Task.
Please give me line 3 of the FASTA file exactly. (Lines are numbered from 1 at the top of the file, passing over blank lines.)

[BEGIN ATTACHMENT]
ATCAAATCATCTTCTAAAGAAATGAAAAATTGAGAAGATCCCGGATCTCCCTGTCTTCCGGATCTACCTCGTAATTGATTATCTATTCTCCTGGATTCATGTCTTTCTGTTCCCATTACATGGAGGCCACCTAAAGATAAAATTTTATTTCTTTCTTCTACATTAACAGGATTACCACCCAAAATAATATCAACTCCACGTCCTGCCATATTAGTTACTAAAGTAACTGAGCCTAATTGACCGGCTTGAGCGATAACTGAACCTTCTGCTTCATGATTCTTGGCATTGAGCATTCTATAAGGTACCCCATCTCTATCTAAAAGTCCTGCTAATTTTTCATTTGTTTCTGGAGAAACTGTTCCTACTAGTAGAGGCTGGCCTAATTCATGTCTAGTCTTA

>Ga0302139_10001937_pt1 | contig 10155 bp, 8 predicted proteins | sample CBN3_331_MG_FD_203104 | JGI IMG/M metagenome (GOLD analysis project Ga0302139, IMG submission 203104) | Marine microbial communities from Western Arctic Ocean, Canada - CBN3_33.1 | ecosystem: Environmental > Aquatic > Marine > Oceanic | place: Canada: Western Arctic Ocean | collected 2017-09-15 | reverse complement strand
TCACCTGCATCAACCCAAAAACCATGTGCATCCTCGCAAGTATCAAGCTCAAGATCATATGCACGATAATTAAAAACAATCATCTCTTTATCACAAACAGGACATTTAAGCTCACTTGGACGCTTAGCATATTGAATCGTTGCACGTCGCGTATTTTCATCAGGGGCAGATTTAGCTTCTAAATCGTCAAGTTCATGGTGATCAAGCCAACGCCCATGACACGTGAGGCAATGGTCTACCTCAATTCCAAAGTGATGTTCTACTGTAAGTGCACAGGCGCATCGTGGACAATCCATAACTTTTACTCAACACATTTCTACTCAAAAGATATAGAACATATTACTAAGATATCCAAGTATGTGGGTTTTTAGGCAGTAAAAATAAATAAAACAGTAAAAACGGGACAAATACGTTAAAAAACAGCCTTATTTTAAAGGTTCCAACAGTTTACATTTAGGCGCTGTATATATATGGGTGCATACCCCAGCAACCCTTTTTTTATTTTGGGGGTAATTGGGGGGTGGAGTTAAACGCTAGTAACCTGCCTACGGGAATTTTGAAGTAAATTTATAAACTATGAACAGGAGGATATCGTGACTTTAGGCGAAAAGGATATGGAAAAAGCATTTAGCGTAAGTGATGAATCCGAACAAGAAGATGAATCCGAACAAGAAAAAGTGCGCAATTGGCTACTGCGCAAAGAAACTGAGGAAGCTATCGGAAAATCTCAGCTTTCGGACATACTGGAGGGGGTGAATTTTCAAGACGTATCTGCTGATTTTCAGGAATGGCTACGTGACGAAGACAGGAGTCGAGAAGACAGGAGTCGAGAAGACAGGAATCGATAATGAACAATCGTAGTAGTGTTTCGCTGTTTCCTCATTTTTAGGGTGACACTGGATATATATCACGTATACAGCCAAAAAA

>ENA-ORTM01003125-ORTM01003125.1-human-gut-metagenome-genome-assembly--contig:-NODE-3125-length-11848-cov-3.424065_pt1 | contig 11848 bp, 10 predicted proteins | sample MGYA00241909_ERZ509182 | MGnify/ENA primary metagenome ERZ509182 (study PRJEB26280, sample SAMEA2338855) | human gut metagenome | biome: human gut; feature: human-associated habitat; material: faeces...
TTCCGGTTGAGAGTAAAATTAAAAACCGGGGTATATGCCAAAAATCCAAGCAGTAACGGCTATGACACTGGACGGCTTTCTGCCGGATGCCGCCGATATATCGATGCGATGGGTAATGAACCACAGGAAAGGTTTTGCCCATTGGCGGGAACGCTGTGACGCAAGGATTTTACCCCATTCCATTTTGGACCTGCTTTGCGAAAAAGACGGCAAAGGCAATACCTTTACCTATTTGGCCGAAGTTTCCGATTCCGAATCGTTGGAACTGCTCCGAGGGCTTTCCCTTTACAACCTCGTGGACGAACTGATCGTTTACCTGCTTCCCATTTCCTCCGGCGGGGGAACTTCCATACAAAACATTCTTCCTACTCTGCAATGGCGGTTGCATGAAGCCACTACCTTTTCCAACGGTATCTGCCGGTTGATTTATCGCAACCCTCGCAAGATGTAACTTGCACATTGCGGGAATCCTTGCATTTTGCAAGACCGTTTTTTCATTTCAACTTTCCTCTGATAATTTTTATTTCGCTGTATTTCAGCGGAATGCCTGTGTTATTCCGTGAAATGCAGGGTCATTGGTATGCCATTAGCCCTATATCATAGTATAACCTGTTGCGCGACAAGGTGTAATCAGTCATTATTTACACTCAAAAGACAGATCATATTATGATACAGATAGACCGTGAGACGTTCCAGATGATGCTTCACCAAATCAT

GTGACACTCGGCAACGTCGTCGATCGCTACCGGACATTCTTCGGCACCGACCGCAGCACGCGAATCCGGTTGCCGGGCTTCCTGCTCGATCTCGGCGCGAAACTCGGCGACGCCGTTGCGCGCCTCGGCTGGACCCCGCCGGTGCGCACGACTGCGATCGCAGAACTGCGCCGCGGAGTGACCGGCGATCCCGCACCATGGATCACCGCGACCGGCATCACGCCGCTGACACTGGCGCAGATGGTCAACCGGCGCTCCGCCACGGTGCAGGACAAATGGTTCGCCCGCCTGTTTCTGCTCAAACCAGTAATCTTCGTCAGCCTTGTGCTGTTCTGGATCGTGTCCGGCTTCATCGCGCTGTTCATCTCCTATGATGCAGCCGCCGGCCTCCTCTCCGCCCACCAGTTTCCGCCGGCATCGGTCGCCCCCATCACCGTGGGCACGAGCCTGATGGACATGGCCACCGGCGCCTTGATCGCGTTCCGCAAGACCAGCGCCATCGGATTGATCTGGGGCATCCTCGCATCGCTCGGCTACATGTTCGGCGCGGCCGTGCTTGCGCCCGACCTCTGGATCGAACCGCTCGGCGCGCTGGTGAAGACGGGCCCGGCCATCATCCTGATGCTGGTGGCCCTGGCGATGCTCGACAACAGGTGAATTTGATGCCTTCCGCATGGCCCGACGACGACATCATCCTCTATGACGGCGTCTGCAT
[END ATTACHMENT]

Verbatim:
TCACCTGCATCAACCCAAAAACCATGTGCATCCTCGCAAGTATCAAGCTCAAGATCATATGCACGATAATTAAAAACAATCATCTCTTTATCACAAACAGGACATTTAAGCTCACTTGGACGCTTAGCATATTGAATCGTTGCACGTCGCGTATTTTCATCAGGGGCAGATTTAGCTTCTAAATCGTCAAGTTCATGGTGATCAAGCCAACGCCCATGACACGTGAGGCAATGGTCTACCTCAATTCCAAAGTGATGTTCTACTGTAAGTGCACAGGCGCATCGTGGACAATCCATAACTTTTACTCAACACATTTCTACTCAAAAGATATAGAACATATTACTAAGATATCCAAGTATGTGGGTTTTTAGGCAGTAAAAATAAATAAAACAGTAAAAACGGGACAAATACGTTAAAAAACAGCCTTATTTTAAAGGTTCCAACAGTTTACATTTAGGCGCTGTATATATATGGGTGCATACCCCAGCAACCCTTTTTTTATTTTGGGGGTAATTGGGGGGTGGAGTTAAACGCTAGTAACCTGCCTACGGGAATTTTGAAGTAAATTTATAAACTATGAACAGGAGGATATCGTGACTTTAGGCGAAAAGGATATGGAAAAAGCATTTAGCGTAAGTGATGAATCCGAACAAGAAGATGAATCCGAACAAGAAAAAGTGCGCAATTGGCTACTGCGCAAAGAAACTGAGGAAGCTATCGGAAAATCTCAGCTTTCGGACATACTGGAGGGGGTGAATTTTCAAGACGTATCTGCTGATTTTCAGGAATGGCTACGTGACGAAGACAGGAGTCGAGAAGACAGGAGTCGAGAAGACAGGAATCGATAATGAACAATCGTAGTAGTGTTTCGCTGTTTCCTCATTTTTAGGGTGACACTGGATATATATCACGTATACAGCCAAAAAA